Annie sits outside of her mud-plastered home, a small thatched canopy providing little respite from the Malawi heat. Her gaze focuses on some scribbled words on the side of her latrine: Tigwiritse Nchito Chimbuzi Moyenera Nthawi Zonse.
Let’s use the latrine properly at all times.
What may sound like a simple message bears a constant reminder to 37-year-old Annie of one of the scariest time of her life.
“The memories are still fresh,” she says. “I was working in the fields when I felt my stomach churn.”
Annie suddenly fell very sick. Too weak to walk back to her home or call for help, Annie collapsed in her field, where some community members later found her and quickly took her to the hospital.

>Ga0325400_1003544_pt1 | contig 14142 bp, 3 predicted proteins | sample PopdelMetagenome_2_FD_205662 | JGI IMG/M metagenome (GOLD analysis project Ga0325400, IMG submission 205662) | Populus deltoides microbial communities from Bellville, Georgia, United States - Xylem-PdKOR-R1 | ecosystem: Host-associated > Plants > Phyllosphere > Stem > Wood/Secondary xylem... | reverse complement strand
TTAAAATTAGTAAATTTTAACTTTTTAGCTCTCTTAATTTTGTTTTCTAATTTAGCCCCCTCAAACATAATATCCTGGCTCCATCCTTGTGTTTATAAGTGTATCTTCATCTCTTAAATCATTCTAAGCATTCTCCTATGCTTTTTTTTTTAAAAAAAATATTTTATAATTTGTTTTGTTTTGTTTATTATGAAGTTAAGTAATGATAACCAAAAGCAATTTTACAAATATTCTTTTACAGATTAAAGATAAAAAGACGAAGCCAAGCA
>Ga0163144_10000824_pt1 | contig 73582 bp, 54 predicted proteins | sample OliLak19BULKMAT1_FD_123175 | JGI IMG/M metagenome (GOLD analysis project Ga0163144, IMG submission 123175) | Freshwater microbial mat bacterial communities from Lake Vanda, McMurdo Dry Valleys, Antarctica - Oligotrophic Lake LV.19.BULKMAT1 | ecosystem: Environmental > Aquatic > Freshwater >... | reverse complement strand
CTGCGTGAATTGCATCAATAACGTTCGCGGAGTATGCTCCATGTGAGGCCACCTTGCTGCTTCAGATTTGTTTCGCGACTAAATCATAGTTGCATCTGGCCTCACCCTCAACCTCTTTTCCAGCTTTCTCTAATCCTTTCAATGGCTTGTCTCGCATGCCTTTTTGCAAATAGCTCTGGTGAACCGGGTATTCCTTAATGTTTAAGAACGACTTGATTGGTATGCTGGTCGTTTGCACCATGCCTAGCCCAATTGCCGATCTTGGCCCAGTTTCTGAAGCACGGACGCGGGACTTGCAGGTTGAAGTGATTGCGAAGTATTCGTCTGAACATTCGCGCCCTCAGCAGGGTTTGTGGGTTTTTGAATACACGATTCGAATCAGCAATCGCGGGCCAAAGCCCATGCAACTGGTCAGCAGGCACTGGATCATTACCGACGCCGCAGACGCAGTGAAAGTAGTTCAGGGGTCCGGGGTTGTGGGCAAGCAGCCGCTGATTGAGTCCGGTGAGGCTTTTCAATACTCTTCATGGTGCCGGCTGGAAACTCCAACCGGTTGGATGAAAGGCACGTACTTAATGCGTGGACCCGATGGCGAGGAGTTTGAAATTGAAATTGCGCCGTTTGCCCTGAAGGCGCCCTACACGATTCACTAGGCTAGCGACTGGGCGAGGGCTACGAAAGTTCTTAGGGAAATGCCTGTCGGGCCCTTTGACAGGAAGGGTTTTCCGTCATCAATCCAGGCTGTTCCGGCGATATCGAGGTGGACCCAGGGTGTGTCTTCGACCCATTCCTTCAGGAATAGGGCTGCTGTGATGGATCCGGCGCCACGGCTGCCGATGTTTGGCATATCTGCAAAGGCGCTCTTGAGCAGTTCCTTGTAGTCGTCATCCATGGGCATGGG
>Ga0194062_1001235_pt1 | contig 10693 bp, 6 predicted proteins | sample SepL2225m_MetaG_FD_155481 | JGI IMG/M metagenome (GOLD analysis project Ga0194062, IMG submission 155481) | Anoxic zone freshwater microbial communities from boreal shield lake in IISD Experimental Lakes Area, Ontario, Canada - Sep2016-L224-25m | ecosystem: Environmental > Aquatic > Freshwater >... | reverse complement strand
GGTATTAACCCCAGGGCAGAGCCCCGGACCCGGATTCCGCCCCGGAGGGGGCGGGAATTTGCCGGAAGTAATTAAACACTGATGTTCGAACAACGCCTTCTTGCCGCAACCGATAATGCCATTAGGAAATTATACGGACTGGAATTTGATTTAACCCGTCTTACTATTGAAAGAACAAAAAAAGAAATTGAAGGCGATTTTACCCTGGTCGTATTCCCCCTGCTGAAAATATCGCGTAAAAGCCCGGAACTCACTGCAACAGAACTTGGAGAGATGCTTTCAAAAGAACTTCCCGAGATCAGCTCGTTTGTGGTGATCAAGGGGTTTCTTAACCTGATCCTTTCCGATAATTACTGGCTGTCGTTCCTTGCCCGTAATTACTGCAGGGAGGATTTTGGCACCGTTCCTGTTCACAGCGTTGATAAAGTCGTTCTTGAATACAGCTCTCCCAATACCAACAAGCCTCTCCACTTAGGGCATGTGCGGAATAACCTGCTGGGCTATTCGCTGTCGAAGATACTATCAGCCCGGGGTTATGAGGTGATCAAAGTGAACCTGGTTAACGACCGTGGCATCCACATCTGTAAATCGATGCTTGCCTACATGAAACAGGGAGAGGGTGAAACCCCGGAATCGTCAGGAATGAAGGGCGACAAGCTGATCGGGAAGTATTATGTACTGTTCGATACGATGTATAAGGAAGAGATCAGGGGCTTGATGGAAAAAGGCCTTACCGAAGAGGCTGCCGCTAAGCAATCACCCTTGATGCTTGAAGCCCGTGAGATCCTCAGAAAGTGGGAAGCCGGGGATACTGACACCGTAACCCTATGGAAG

“It was terrifying,” Annie says. “All I could think about was my six children. My husband died several years ago, so I’m a single parent. Who was going to look after my children if I died?”
Annie had cholera, as did five other people in her small village. She was the only one who lived.
“I survived,” she says solemnly. “But the experience scared me and I didn’t want to go through it again.”
As the sole survivor, Annie was committed to finding a solution – she didn’t want herself, her children, or anyone in her community to be at risk for cholera.